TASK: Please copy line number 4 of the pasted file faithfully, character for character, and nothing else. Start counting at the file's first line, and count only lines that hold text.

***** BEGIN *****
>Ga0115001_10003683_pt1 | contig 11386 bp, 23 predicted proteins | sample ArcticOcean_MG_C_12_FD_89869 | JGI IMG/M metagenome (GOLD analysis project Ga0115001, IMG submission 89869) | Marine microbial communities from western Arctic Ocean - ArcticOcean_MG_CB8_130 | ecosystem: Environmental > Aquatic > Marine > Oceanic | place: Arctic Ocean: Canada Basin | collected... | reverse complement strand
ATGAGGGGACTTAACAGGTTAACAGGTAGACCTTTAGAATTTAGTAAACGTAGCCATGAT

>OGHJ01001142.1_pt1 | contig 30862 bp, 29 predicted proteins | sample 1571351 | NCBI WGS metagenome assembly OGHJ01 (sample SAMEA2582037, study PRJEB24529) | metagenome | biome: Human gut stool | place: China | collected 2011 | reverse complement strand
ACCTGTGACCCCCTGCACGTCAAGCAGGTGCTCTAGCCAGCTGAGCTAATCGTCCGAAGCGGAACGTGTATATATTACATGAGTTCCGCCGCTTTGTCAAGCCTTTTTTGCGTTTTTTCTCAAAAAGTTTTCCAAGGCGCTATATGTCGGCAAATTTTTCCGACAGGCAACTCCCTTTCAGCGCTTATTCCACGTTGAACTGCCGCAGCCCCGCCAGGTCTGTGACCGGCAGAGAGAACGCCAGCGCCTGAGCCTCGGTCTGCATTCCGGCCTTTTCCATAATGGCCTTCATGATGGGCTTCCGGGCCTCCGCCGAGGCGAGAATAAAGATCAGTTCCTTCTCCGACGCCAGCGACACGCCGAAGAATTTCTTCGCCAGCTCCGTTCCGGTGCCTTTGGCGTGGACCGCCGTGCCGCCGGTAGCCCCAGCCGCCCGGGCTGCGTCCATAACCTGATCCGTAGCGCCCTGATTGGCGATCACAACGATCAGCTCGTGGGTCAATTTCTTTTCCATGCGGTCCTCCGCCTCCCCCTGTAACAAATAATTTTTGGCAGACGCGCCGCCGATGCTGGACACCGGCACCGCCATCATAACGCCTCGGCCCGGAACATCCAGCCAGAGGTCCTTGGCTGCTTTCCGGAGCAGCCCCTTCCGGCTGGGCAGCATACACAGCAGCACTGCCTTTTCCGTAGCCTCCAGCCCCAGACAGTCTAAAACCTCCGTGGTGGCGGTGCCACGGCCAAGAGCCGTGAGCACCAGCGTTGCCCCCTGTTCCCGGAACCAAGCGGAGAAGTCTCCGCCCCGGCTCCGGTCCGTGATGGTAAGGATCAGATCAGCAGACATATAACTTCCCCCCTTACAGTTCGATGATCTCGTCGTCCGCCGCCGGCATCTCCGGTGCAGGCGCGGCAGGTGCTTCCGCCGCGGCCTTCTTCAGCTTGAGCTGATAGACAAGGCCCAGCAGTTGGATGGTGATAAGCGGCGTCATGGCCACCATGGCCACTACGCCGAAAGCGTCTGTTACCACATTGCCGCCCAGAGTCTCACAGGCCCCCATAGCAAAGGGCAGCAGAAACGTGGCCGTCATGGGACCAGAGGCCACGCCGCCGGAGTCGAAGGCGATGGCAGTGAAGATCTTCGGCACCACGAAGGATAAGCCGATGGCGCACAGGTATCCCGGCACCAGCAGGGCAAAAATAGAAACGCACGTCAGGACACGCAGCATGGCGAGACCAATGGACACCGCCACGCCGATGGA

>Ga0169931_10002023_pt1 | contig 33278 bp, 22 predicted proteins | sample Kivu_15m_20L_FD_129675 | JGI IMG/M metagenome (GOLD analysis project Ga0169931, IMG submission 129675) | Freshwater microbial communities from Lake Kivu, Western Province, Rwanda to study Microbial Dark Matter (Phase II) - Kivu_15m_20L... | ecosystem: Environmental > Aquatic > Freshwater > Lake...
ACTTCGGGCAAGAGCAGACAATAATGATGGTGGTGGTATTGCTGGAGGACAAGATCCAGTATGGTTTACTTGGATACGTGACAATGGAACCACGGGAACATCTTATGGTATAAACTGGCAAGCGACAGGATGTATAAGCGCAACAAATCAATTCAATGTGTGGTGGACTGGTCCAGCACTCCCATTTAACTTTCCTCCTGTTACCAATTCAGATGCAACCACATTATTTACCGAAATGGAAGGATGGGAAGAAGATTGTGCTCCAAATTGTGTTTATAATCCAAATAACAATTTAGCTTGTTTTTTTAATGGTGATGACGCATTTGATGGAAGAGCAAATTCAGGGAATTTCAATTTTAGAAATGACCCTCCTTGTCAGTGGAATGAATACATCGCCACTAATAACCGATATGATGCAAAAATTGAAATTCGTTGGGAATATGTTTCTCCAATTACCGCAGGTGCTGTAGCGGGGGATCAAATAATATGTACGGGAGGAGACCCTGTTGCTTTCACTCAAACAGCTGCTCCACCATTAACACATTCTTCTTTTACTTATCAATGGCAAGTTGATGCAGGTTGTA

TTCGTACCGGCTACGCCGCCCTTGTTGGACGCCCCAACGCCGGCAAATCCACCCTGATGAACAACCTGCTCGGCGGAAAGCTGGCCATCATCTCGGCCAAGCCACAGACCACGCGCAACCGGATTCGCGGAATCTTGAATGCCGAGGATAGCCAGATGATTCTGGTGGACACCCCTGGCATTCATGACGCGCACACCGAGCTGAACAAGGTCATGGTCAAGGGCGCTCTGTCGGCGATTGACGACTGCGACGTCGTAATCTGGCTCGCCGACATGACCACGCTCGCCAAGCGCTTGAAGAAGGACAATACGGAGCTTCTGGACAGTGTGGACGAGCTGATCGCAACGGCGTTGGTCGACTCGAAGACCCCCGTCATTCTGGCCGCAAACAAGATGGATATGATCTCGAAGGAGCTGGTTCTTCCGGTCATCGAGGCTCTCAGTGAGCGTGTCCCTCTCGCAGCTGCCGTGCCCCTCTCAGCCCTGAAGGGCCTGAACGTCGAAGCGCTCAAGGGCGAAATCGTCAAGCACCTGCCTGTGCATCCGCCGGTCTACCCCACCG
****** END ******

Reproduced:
ACCTGTGACCCCCTGCACGTCAAGCAGGTGCTCTAGCCAGCTGAGCTAATCGTCCGAAGCGGAACGTGTATATATTACATGAGTTCCGCCGCTTTGTCAAGCCTTTTTTGCGTTTTTTCTCAAAAAGTTTTCCAAGGCGCTATATGTCGGCAAATTTTTCCGACAGGCAACTCCCTTTCAGCGCTTATTCCACGTTGAACTGCCGCAGCCCCGCCAGGTCTGTGACCGGCAGAGAGAACGCCAGCGCCTGAGCCTCGGTCTGCATTCCGGCCTTTTCCATAATGGCCTTCATGATGGGCTTCCGGGCCTCCGCCGAGGCGAGAATAAAGATCAGTTCCTTCTCCGACGCCAGCGACACGCCGAAGAATTTCTTCGCCAGCTCCGTTCCGGTGCCTTTGGCGTGGACCGCCGTGCCGCCGGTAGCCCCAGCCGCCCGGGCTGCGTCCATAACCTGATCCGTAGCGCCCTGATTGGCGATCACAACGATCAGCTCGTGGGTCAATTTCTTTTCCATGCGGTCCTCCGCCTCCCCCTGTAACAAATAATTTTTGGCAGACGCGCCGCCGATGCTGGACACCGGCACCGCCATCATAACGCCTCGGCCCGGAACATCCAGCCAGAGGTCCTTGGCTGCTTTCCGGAGCAGCCCCTTCCGGCTGGGCAGCATACACAGCAGCACTGCCTTTTCCGTAGCCTCCAGCCCCAGACAGTCTAAAACCTCCGTGGTGGCGGTGCCACGGCCAAGAGCCGTGAGCACCAGCGTTGCCCCCTGTTCCCGGAACCAAGCGGAGAAGTCTCCGCCCCGGCTCCGGTCCGTGATGGTAAGGATCAGATCAGCAGACATATAACTTCCCCCCTTACAGTTCGATGATCTCGTCGTCCGCCGCCGGCATCTCCGGTGCAGGCGCGGCAGGTGCTTCCGCCGCGGCCTTCTTCAGCTTGAGCTGATAGACAAGGCCCAGCAGTTGGATGGTGATAAGCGGCGTCATGGCCACCATGGCCACTACGCCGAAAGCGTCTGTTACCACATTGCCGCCCAGAGTCTCACAGGCCCCCATAGCAAAGGGCAGCAGAAACGTGGCCGTCATGGGACCAGAGGCCACGCCGCCGGAGTCGAAGGCGATGGCAGTGAAGATCTTCGGCACCACGAAGGATAAGCCGATGGCGCACAGGTATCCCGGCACCAGCAGGGCAAAAATAGAAACGCACGTCAGGACACGCAGCATGGCGAGACCAATGGACACCGCCACGCCGATGGA